In saying that "we should be grateful for this deep reservoir", Dr. Jacobsen does not imply a one-way, high-capacity conveyor between water on the Earth's surface and water in the deep mantle, which could have sequestered massive oceans. He means rather that if it were not for the constant conversion of water and olivine to ringwoodite within the transition zone, this water would have been added slowly back into surficial reservoirs through volcanism. Instead, it is locked up in minerals as solid as your own jewelry, so that Earth's water content is split between liquid reservoirs in the surface and mineral reservoirs deep underground.

So, the case against Flood geology remains: there is not sufficient water on the surface of the Earth to have covered all its continents with a worldwide flood. Where did the water come from? And where did it go?


  1. I started a thread at the BCSE community forum, though I had only seen the Abstract of a letter in Nature and not the paper in Science on the same general topic that you refer to:

    To be aware that Answers in Genesis HAVE attempted to make use of thyis for their flood narratives:
    Depending on which YEC you ask, the view seems to be that the floodwaters either went into newly deepened oceans (based on a verse in Psalm 104) or went into the Earth's lower mantle (is there a verse for that) or maybe it was both ...

    Note that another YEC has today posted THIS:
    "It’s important not to read headlines and jump to conclusions. Headlines are often more flamboyant than the data. Unless a creation geologist can explain how the water could have become available to the surface in liquid form, it likely has nothing to do with a global flood."
    (I have often disagreed with things written by Mr Coppedge but I have never considered him stupid or ignorant about the kind of false pseudo-scientific claims YECs might be able to get away with; AiG may be fairly clever too but they seem to have a greater vested interest in churning out prompt and often ridiculous 'Bible-affirming' pseudo-science in response to breaking science news stories.)

    Interesting to have both a YEC scientist and an anti-YEC (Christian) scientist rebutting a recent AiG claim on the SAME day. (Tas Walker never tried tp make anything of the Nature and Science stories as far as I know.)

    I note your claim: "the deep reservoirs of water hypothesized by Schmandt et al. (2014) could not possibly be remnants of a surficial flood from any point in Earth history". I also note your penultimate para. If Snelling accepts your conclusion he will have to go back to the 'mainstream' YEC flood geologist viewpoint that the floodwaters went back into (suddenly massively deepened) oceans (which deepened at the same time as hills suddenly became Himalayas according to how YECs interpret Psalm 104 verse 8)...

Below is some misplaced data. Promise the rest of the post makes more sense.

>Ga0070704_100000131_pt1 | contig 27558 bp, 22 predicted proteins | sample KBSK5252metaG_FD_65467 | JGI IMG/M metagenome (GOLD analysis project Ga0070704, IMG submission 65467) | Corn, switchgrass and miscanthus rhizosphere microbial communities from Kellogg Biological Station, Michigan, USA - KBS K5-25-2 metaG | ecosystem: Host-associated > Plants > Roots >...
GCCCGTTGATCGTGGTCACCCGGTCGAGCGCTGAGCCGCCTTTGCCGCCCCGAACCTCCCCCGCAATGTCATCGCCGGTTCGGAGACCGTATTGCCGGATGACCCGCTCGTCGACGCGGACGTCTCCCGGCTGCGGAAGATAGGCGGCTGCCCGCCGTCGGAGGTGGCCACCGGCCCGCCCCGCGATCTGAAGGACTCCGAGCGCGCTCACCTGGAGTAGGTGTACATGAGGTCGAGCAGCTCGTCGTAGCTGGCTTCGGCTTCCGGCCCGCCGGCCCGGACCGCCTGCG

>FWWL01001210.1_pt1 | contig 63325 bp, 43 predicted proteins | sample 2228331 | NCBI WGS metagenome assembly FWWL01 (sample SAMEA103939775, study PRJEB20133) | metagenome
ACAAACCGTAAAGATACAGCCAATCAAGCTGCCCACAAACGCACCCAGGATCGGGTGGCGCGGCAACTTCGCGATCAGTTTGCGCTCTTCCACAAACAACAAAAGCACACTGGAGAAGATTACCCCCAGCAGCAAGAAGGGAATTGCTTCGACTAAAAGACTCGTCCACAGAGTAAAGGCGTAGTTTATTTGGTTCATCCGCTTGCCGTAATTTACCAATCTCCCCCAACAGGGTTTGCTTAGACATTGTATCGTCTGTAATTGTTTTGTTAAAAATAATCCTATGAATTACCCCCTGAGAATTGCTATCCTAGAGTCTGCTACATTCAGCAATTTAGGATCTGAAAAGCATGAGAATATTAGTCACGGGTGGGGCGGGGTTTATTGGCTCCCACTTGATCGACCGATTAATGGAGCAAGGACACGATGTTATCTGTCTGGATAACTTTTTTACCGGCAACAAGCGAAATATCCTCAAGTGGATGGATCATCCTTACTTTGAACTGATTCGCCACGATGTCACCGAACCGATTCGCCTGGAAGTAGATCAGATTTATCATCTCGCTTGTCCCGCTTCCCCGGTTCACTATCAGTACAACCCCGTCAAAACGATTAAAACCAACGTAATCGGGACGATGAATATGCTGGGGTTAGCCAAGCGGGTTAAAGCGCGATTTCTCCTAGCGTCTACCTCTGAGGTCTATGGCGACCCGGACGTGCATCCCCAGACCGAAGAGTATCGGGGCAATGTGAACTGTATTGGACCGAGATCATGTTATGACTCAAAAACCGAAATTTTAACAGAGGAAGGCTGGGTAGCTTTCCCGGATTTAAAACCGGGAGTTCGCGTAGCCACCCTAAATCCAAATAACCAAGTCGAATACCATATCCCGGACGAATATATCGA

But your conclusion thwarts Genesis 7:11 taken literally ie that the flood partly CAME from the mantle.

    Perhaps you should contact AiG with your blog of 16 June and my comment here linking to a YEC making similar points that DISAGREE with AiG? Doubtless they would ignore it on their website though.

    As for the Coppedge claim of a 'problem' for secular geologists and their moon formation claims, he appears to assume that the water -containing mantle minerals 'must' have been brought to Earth by Theia. I feel unqualified to comment further, but it sounds like a bit of a throwaway comment to balance an article that undermines recent claims by some (unnamed) YECs.

    1. Thank you for the links to both AiG's review and the rebuttal comment. I was unable to find Dr. Mitchell's article before writing this post.

      Of course, that article offers no mechanism by which Snelling's characteristically unscientific claim:

      "What is the profound significance of this discovery? It confirms the capacity of the mantle to have housed the water that was released when the fountains of the great deep were broken up to commence the Flood..."

      But there is a reason this water is bound to minerals in the transition zone, and not ready to spring forth billions of liters of water into our oceans. The conversion of ringwoodite/wadsleyite back to water + olivine is not a rapid process. Snelling's conjecture simply has no grounds in physical science.

  2. As for the ICR, it's probably worth realising that they are eternally late with these things: they tend to need upwards of two weeks to publish articles, even though they usually write them at the time.

    If I remember correctly, they have in the past tried to answer the "where did the water come from/go" question with an extra-biblical temporary raising of oceanic plates and the ocean floor due to subduction and replenishment. If the ICR uses this new finding in a way consistent with their model then it wont be in the obvious way.